Last spring my favorite African journalist of all time (I actually think he outdid Stanley) published a memoir, Love-Africa, that so disappointed me I’ve taken quite a long time to think about before writing this.
It was actually way beyond disappointment. I questioned my own perspectives on Africa, wondering if I could be fooling myself as much as the New York Times’ Jeffrey Gettleman fooled himself, and by extension, me. Was at least some of his impactful African reporting that so deeply effected me (and thank goodness, from time to time, Congress) a sham for his own self-aggrandizement? It’s complicated. But it’s time to say something.
About a year has passed since the first reads of his book began. It seems he may have ruined his career. His published filings for the Times from his new post in India are few and uninteresting. He’s no longer asked to appear on TV and radio for commentary. We’re all embarrassed.
We’re embarrassed because this award-winning journalist who uncovered everything from the ivory wars in Kivu to the kidnaping methodologies in Somalia wrote a book instead to let us know how long it took him to lose his virginity, his clearly yet confused sexual orientations, the private personal controversies with his lovers and wife, and his confession that he broke the law as a kid painting the side of private building at night with his buddies.
It was a book you’d expect from Tony Danza.
It’s a frat boy’s book.
It’s so self-indulgent that it makes you wince. And this forces the question, did these petty personal things really mean more to him than being instrumental in creating, sustaining and then keeping open the largest refugee camp in the world, Dadaab?
Without Gettleman’s Pulitzer Prize winning – and dangerous – reporting in Somalia, up to a million victimized Somalis could today be living in terror.
So instead we’re supposed to laud him for confessing his infidelities to his wife?
What is a journalist, today? Just another celebrity seeking applause?
I took dozens of notes and one sticks out in my mind again and again. It was the first note I took, towards the beginning of the book, when Gettleman is just starting out in Africa as a college kid with friends driving around.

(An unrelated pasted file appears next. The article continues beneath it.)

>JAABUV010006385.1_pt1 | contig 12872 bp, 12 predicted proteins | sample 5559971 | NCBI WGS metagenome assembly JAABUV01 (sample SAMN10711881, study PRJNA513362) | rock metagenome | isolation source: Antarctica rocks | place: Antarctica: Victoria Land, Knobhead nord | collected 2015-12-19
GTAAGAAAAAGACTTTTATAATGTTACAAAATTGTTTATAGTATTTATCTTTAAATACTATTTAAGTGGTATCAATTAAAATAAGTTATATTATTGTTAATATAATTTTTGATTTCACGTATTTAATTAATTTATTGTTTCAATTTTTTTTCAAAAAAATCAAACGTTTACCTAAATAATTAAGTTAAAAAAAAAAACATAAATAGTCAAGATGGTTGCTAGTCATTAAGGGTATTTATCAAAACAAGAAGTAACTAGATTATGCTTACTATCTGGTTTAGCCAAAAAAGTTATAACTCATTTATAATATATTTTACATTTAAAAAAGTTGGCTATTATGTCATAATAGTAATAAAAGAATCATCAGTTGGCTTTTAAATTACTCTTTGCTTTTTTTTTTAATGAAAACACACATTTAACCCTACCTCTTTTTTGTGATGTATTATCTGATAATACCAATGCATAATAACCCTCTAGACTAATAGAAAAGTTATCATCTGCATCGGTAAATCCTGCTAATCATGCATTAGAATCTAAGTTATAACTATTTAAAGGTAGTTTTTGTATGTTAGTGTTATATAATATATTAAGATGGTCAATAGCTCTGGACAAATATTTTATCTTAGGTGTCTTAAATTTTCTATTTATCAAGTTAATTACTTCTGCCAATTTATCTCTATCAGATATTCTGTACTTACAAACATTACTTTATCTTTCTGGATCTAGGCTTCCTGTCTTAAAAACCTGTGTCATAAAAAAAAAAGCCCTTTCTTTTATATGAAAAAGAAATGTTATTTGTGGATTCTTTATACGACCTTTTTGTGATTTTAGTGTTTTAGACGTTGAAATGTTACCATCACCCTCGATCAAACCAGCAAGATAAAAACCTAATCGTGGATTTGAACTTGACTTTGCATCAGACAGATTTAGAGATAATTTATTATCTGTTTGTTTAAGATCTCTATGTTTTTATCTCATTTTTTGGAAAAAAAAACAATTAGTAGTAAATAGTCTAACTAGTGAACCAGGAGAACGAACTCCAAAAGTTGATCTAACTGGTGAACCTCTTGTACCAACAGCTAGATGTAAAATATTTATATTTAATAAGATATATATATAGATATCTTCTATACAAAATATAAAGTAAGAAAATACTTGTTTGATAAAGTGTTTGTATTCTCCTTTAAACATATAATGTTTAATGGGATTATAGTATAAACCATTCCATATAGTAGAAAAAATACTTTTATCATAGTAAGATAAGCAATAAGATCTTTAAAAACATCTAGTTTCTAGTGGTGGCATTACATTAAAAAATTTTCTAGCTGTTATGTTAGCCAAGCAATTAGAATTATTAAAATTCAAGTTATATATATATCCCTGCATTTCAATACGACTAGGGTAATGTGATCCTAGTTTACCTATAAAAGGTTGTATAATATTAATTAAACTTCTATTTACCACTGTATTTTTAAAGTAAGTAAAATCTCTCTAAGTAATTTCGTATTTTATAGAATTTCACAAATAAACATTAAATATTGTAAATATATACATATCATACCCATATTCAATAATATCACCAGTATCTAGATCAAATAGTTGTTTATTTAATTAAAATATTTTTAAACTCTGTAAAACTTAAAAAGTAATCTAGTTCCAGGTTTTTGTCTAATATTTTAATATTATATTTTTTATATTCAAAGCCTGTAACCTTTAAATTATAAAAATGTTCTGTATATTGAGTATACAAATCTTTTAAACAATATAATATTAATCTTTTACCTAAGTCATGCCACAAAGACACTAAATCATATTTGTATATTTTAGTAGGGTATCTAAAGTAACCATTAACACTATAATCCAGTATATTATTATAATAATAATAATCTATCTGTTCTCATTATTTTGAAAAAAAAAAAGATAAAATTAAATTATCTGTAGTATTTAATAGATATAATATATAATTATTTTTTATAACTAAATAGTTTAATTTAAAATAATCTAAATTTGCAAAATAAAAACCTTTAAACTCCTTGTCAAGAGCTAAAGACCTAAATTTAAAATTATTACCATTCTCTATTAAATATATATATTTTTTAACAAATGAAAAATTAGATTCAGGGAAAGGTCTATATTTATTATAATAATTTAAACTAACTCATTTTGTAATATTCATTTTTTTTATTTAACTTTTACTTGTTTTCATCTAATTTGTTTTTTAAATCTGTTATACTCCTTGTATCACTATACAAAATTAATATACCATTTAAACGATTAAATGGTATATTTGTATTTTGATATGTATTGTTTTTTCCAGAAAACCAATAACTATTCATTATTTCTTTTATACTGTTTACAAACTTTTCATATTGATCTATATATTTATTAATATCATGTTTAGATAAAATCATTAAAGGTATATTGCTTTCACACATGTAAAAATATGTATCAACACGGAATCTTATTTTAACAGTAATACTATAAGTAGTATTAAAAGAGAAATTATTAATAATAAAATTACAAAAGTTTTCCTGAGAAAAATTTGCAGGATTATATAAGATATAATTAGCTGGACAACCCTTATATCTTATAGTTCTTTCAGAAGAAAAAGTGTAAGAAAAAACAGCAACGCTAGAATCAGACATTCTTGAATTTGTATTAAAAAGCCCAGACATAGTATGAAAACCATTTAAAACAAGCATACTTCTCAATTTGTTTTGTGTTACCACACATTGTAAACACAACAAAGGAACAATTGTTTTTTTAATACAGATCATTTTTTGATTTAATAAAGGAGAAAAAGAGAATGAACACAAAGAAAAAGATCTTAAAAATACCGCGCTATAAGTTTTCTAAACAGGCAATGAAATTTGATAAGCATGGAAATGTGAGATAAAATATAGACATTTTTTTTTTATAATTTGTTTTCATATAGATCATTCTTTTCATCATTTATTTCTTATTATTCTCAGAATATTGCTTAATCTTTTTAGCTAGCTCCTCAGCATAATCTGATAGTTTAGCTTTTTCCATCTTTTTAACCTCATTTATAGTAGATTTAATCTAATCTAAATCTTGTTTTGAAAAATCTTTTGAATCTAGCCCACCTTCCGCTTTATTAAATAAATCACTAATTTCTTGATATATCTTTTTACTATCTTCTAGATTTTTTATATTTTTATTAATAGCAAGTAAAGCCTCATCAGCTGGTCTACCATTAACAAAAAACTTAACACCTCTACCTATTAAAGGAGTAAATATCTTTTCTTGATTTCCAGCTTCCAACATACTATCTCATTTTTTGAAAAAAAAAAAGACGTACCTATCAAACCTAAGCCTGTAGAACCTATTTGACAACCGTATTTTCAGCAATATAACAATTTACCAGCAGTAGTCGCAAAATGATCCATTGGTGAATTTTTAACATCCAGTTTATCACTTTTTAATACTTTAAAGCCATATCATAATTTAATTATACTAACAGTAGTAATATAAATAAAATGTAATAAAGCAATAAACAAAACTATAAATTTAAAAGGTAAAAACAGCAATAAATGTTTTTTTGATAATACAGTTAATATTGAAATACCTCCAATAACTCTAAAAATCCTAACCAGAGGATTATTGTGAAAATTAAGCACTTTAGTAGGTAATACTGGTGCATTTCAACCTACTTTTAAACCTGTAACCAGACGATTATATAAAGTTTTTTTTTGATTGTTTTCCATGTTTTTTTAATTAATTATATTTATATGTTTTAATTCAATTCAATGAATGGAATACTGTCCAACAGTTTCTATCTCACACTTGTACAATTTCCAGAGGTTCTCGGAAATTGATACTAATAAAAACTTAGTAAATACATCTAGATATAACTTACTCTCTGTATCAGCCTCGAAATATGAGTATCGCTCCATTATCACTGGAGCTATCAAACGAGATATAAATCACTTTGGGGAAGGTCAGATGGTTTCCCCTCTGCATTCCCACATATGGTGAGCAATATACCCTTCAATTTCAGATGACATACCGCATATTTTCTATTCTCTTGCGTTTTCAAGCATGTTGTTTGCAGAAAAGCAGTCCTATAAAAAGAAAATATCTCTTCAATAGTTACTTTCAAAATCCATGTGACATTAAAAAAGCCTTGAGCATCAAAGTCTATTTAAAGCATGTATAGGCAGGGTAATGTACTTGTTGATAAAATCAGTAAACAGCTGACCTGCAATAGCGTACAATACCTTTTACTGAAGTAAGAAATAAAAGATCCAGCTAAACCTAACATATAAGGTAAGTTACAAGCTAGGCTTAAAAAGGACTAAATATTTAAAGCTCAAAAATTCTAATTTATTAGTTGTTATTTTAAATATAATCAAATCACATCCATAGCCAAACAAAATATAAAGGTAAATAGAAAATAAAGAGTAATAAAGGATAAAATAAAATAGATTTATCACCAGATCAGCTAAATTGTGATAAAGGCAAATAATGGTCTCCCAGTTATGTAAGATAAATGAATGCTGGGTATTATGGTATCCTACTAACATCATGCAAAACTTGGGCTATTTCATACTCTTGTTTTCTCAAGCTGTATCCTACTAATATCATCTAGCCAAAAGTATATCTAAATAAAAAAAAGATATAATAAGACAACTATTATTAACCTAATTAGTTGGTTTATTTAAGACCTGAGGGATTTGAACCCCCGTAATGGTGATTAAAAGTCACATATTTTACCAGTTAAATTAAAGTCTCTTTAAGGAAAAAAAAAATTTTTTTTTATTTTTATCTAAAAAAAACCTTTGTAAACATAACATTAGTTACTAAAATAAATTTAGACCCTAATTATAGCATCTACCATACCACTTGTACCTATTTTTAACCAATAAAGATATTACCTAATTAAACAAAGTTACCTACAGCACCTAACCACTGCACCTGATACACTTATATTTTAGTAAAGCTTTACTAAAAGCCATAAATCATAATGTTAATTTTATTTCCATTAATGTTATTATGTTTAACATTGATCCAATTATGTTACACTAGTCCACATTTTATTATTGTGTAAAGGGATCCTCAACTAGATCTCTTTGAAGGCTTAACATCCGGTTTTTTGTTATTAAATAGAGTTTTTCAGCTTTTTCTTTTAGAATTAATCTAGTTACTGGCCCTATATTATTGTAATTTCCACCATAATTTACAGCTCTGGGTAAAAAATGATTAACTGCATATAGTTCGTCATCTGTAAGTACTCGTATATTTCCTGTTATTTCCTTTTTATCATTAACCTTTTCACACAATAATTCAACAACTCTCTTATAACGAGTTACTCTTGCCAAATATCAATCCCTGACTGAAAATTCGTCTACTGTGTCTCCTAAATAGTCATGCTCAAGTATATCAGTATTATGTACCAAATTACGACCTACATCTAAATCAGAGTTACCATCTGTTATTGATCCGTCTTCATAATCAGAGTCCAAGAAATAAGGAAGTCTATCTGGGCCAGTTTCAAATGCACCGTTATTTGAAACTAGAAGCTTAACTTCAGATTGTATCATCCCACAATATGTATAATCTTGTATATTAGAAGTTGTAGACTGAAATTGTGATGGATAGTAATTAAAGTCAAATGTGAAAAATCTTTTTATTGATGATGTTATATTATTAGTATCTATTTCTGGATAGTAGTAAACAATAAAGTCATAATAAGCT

He writes of the first time he walked freely among Africans then deigns to conclude that the Africans who stared at him weren’t resentful or angry, just happy and friendly.
This mantra among western visitors is the most racist and deplorable assessment of their hosts imagineable. Of course they’re angry. Ever heard of slavery? How about the colonial era, read about King Leopold? Africans have every right to be angry, and just because they’re polite about it does not mean they’re not angry.
So this superficial description of a superficial situation suggests Gettleman’s “in-depth” reporting might be something else.
But even if he is nothing more than a journeyman with extraordinary talent at discovering what Times’ readers want, I would have expected him to at least realize that: we really liked him for his talent and what he revealed to us.
What on earth made him believe we would be interested in his personal life? And even sadder, I’m afraid, a pretty pitiful personal life, a very conventional personal life, the kind that dulls the spirit and erases the intellect. Actually, not even as interesting as Tony Danza. Maybe a weighty tome from John Grisham.
Can he recover? Can we get him back on his game – the game, anyway, that we thought he was playing?
Or, were we fooled? How much did he make up? Certainly if the revolutionary things he told us about the ivory wars and child soldiers were true, can he possibly think we have enough emotion left to tolerate his drippy soliloquy of naked black boys “with spears” helping him realize “we’re all bound together.”
I’m going to hold steadfast and believe he didn’t make anything up. I’m going to make an intellectual leap that what he uncovered in Africa was more meaningful and moving to me than him, and that he’s just a darn good reporter with a pitifully immature psyche.
But he can’t unwrite the book so I don’t know if I’ll ever be able to read him, again. Gettleman, in his late forties, is of the generation of journalists whose role has to change because of technology. Maybe doesn’t matter what remarkable information about the world you’ve discovered, what really matters is all the prurient revelations about yourself that get you on late night TV?
Take heed all those who care: Gettleman should not be the model.